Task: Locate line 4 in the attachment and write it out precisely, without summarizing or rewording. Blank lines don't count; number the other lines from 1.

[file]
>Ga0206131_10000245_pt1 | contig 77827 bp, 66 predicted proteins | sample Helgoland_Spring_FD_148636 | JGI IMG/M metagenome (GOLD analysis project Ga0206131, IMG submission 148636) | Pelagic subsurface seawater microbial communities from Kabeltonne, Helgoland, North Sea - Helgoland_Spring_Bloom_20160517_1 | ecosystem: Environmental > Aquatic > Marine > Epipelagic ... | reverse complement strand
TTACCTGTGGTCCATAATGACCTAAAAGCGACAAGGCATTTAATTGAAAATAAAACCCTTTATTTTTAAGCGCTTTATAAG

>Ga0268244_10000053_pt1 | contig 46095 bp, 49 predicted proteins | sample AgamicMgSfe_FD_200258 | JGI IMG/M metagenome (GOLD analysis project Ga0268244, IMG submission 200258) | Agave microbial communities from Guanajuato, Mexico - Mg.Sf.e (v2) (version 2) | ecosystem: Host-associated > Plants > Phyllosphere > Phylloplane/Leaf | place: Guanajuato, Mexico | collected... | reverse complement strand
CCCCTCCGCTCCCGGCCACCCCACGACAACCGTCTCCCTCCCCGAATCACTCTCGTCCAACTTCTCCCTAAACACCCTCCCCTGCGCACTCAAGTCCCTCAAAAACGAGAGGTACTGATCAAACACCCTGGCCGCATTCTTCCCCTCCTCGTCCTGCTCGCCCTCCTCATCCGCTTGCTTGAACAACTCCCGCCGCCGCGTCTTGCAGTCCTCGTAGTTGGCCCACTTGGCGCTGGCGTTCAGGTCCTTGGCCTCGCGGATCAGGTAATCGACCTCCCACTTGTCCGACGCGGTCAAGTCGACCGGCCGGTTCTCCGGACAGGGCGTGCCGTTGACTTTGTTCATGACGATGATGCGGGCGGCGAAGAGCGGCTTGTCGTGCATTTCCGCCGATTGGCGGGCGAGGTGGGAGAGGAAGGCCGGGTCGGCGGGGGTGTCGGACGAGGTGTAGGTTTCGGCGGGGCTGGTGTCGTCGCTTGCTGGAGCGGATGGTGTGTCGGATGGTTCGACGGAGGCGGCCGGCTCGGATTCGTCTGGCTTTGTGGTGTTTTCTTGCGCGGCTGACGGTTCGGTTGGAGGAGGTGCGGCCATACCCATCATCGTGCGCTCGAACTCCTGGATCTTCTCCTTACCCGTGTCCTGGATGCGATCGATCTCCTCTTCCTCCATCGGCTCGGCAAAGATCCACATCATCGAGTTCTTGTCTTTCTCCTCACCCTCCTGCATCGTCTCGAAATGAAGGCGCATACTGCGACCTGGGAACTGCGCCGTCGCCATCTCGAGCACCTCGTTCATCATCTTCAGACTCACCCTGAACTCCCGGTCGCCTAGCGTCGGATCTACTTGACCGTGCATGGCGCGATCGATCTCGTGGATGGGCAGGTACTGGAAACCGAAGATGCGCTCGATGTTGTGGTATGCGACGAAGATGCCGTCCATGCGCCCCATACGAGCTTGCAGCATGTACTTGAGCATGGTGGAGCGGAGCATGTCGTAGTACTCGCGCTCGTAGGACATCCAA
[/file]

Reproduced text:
CCCCTCCGCTCCCGGCCACCCCACGACAACCGTCTCCCTCCCCGAATCACTCTCGTCCAACTTCTCCCTAAACACCCTCCCCTGCGCACTCAAGTCCCTCAAAAACGAGAGGTACTGATCAAACACCCTGGCCGCATTCTTCCCCTCCTCGTCCTGCTCGCCCTCCTCATCCGCTTGCTTGAACAACTCCCGCCGCCGCGTCTTGCAGTCCTCGTAGTTGGCCCACTTGGCGCTGGCGTTCAGGTCCTTGGCCTCGCGGATCAGGTAATCGACCTCCCACTTGTCCGACGCGGTCAAGTCGACCGGCCGGTTCTCCGGACAGGGCGTGCCGTTGACTTTGTTCATGACGATGATGCGGGCGGCGAAGAGCGGCTTGTCGTGCATTTCCGCCGATTGGCGGGCGAGGTGGGAGAGGAAGGCCGGGTCGGCGGGGGTGTCGGACGAGGTGTAGGTTTCGGCGGGGCTGGTGTCGTCGCTTGCTGGAGCGGATGGTGTGTCGGATGGTTCGACGGAGGCGGCCGGCTCGGATTCGTCTGGCTTTGTGGTGTTTTCTTGCGCGGCTGACGGTTCGGTTGGAGGAGGTGCGGCCATACCCATCATCGTGCGCTCGAACTCCTGGATCTTCTCCTTACCCGTGTCCTGGATGCGATCGATCTCCTCTTCCTCCATCGGCTCGGCAAAGATCCACATCATCGAGTTCTTGTCTTTCTCCTCACCCTCCTGCATCGTCTCGAAATGAAGGCGCATACTGCGACCTGGGAACTGCGCCGTCGCCATCTCGAGCACCTCGTTCATCATCTTCAGACTCACCCTGAACTCCCGGTCGCCTAGCGTCGGATCTACTTGACCGTGCATGGCGCGATCGATCTCGTGGATGGGCAGGTACTGGAAACCGAAGATGCGCTCGATGTTGTGGTATGCGACGAAGATGCCGTCCATGCGCCCCATACGAGCTTGCAGCATGTACTTGAGCATGGTGGAGCGGAGCATGTCGTAGTACTCGCGCTCGTAGGACATCCAA